|15A012 Banking in the ZGS by Jim Davies, 2/14/2015
It will be so different from today, it's really hard to imagine. I'm not even sure that when government has evaporated for want of employees, banks will even exist.
A bank offers the service of safe storage of money, and in the coming ZGS a good deal of the money will take the form of gold and silver, so that service would command a price. Nothing quite like a bank vault for holding bullion - wealth not wanted for use from day to day. So storage, for a fee, may be one function that will continue to be offered.
Banks also offer to transfer funds, ie to facilitate payments over distance; they use checks and wire transfers, and neither is fast compared to such services as Paypal. Already here in addition is P2P; that is person to person, safely encrypted transfer of money in purely electronic form between two people anywhere, instantaneously and cheaply. In P2P there is no third party holding funds, such as Paypal; the funds are in your e-wallet and are zipped to his e-wallet, and nobody else need be the wiser.
Bitcoin leads this facility, and it's very promising indeed. Since no third party is involved and since the transactions are encrypted, it may become fully insulated from government spying and therefore potentially destroy the latter's ability to tax; for it taxes whatever moves, but only if it moves visibly. Very attractive idea; but it cannot replace education as a sine qua non for ending the government era. It will I hope be a valuable accelerator of that process, but withdrawing labor is the only thing that will cause government to cease to exist, and that will happen only when everyone grasps why he needs to withdraw it.
Once it's gone, however, it's hard to think why anyone would wish to involve a third party in his money transactions, when all such a bank does is to slow them down and skim off a charge. So I think that function, traditional though it is, will fade away fast.
What else do banks do? - they lend, kind-of. You need a few grand to tide your business over a rough patch, and for a handsome fee your friendly banker will provide them... provided you can prove the loan isn't really needed. You want to buy a house, and if he's satisfied you can afford it, he'll produce a quarter meg to make it possible. Under the Community Reinvestment Act he'll even do so if he can see you can't afford it, and thereby bring about a financial collapse; but that's another story. How will this function figure, in the coming zero government society?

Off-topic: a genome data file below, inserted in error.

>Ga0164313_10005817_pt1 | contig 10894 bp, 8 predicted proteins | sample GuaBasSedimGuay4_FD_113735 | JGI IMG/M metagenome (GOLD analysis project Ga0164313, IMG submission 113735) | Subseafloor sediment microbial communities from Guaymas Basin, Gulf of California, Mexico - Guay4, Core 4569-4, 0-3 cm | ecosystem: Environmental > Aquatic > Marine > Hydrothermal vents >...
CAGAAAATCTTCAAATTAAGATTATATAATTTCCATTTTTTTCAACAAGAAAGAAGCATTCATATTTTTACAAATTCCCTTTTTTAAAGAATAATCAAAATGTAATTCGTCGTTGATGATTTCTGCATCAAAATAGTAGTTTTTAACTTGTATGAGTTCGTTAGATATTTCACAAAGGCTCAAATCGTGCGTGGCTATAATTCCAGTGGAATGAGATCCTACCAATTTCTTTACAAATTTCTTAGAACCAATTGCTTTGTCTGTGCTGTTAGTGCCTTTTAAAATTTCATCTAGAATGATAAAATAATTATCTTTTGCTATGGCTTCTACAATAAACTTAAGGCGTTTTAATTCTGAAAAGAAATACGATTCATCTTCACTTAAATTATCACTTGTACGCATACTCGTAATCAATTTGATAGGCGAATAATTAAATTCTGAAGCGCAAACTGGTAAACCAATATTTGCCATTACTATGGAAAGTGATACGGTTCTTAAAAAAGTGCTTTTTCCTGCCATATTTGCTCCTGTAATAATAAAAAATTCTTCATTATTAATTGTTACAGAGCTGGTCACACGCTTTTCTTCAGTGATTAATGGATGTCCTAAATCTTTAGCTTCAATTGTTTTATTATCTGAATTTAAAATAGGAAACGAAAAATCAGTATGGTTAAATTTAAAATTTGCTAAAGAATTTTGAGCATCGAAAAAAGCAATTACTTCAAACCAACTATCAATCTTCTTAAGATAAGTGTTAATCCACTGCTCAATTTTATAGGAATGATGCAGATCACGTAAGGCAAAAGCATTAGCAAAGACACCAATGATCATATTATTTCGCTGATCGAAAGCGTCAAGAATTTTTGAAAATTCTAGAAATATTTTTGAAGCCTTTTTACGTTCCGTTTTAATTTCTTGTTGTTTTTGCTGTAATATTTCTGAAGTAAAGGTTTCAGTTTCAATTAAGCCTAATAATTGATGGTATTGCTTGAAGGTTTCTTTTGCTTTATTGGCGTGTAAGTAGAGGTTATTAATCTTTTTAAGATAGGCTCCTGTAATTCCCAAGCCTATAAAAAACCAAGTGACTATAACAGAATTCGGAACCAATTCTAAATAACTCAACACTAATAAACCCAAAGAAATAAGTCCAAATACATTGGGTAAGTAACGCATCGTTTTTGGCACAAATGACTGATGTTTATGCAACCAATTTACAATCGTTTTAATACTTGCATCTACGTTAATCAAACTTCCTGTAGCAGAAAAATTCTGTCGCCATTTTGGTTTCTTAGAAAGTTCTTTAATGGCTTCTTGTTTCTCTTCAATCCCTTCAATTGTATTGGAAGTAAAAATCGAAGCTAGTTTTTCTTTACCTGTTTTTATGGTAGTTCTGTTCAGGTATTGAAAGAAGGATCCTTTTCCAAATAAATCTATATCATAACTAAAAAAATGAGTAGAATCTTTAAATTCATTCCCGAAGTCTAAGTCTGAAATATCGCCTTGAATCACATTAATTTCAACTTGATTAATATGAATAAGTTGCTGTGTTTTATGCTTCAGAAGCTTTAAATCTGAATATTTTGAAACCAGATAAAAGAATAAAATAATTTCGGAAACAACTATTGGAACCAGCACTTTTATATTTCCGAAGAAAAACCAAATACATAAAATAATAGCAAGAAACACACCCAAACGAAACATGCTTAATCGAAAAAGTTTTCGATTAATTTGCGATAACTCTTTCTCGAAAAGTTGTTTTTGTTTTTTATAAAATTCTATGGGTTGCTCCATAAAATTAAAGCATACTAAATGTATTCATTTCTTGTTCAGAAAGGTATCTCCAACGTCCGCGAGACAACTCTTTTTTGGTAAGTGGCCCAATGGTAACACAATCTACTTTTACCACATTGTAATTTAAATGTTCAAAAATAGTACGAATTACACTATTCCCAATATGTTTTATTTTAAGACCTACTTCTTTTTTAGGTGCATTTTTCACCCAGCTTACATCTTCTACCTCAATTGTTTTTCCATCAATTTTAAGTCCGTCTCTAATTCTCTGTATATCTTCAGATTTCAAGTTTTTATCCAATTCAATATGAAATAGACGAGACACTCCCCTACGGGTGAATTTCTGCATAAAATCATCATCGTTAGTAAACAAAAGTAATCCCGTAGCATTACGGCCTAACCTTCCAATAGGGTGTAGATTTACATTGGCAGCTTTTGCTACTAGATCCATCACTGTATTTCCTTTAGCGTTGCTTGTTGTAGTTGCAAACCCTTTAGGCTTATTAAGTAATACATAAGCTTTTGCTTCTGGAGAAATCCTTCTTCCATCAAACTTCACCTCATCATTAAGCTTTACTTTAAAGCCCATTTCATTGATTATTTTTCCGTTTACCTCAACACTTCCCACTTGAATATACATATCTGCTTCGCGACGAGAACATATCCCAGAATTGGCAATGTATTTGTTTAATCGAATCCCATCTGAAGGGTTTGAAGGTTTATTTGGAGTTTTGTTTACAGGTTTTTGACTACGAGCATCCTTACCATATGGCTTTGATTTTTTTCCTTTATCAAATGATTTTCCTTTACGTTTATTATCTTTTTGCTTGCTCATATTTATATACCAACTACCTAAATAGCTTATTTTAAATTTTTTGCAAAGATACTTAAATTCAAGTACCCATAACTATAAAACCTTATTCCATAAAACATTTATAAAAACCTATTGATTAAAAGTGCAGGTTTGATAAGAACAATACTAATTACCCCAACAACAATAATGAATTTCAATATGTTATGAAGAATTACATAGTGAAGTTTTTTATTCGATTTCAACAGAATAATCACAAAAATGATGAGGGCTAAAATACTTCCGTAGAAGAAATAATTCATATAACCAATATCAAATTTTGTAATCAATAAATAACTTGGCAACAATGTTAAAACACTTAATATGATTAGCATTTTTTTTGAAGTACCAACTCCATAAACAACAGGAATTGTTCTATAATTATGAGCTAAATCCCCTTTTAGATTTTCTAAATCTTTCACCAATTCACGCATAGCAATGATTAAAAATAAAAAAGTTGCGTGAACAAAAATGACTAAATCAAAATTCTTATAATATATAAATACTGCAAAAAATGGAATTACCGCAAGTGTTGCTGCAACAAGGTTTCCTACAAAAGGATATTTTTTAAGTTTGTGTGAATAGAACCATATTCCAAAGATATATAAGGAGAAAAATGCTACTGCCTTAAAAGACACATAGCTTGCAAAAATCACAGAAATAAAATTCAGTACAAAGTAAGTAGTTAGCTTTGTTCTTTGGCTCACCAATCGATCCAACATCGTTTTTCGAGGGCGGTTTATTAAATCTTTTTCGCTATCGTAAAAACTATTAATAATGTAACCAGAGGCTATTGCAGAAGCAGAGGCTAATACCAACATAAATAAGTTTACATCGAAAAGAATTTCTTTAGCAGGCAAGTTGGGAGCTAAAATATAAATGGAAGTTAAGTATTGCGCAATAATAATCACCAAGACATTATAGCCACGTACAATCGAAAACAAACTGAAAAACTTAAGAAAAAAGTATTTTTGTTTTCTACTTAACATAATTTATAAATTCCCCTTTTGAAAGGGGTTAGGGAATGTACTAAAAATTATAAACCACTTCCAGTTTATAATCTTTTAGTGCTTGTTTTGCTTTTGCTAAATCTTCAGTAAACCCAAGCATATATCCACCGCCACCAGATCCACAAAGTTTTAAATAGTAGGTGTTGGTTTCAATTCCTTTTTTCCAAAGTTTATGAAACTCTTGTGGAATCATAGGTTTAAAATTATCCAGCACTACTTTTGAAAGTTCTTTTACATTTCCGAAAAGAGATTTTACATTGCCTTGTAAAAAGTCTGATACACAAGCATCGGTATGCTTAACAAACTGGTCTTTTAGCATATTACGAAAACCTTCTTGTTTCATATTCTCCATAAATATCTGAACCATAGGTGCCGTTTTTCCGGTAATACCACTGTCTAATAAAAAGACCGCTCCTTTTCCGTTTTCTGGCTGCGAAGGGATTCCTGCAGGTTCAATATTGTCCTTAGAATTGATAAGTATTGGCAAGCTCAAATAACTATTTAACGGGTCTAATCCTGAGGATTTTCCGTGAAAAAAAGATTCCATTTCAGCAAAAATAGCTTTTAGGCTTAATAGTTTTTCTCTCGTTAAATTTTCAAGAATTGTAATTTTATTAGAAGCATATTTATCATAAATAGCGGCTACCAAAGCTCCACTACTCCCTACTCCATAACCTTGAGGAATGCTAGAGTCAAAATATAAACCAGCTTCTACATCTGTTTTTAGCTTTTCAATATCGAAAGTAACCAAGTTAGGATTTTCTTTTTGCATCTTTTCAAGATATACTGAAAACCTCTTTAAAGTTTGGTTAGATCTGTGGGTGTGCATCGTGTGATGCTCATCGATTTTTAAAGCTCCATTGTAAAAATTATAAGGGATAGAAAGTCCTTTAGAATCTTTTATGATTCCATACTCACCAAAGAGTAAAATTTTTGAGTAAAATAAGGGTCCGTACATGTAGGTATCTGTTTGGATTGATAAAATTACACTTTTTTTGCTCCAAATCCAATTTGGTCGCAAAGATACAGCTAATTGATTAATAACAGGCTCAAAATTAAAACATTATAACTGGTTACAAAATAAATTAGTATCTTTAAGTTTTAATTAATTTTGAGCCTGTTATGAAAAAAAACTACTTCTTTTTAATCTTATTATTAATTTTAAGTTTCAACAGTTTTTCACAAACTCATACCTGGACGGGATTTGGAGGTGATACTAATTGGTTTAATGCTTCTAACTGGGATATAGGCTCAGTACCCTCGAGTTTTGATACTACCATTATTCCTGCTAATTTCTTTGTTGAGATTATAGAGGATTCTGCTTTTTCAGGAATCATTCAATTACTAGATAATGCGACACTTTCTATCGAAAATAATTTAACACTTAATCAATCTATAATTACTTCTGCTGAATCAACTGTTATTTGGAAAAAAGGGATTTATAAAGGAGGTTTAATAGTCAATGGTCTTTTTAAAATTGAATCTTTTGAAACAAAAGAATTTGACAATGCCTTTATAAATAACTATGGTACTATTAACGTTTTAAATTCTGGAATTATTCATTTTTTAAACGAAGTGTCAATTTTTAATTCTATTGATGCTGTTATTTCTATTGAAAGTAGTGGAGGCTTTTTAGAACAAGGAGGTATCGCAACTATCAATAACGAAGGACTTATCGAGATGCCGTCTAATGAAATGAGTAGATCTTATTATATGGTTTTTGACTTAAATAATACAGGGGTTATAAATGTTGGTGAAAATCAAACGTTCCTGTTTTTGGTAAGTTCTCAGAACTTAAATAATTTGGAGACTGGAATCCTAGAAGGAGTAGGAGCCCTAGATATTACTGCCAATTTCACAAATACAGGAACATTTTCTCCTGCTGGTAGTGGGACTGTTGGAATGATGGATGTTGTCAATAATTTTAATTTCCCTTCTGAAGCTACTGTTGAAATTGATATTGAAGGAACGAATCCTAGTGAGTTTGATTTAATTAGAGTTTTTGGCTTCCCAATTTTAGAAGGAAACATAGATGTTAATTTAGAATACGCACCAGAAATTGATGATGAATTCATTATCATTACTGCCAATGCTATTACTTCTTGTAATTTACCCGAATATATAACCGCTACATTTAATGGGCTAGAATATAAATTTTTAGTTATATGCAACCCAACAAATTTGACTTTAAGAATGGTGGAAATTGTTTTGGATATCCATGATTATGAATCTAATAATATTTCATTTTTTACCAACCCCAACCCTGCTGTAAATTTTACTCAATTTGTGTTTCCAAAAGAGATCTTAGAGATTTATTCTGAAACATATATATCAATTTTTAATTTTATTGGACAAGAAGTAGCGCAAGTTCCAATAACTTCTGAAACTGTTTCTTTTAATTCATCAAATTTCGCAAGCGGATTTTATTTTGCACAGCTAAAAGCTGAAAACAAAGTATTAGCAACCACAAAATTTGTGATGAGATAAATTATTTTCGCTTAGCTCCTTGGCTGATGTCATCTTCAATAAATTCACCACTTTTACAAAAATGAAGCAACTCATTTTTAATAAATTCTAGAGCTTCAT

To answer that, we must know where the banker will find the money to lend. Will it come from depositor's funds, which they placed in his vault? - hardly so, for money loaned out at risk is not the same as gold bars under lock and key. So perhaps he will offer to store money free, provided he is allowed to lend it out as above; perhaps some will like that offer. It's like what the Savings & Loan institutions used to do. Alternatively the banker may act as a mutual investment firm; inviting shareholders to take part in the business of lending funds for such purposes, at interest. But the present practice of writing a mortgage which is then immediately sold to a shadowy quasi government outfit that obtains money from a printing press, will cease and desist.
That will bring consequences. The most obvious will be that money for house-buying will be much less readily available. That will depress the price that can be charged for houses. Clearly those prices will hit a floor, so to speak, because none will be built unless the builder can make a nice profit; but some of today's prices are absurdly high (because "money" has been so easy to print) so they will tumble like a rock. Good news for buyers, less so for sellers.
Will this relative shortage of capital also hit the ability of businesses to grow? - not at all. The traditional sources of such capital will remain: offer shares to investors, and/or offer them bonds (promises to repay with interest) and, of course, self-generated profits, which is the fundamental way free capitalism works. Since the latter will not be taxed away, they will be more available in the ZGS, not less so. But none of that needs a banker.
The last thing bankers do today is to serve government as the engine of inflation, so that it can shower voters with goodies without having to burden them with extra taxes. This is not a traditional function of banking, but has been an actual and major one since 1913. The procedure is that when someone deposits $100, it can lend out at interest $90 of it, then $81 of the $90, and so on ad inf. Net effect: huge earnings on the original $100 deposit. This is "Fractional Reserve Banking" and is a major scam. It will not survive the dissolution of government. Since the scam is a major source of profits for the banking trade, we have here a further reason to suppose that banks will not survive it either.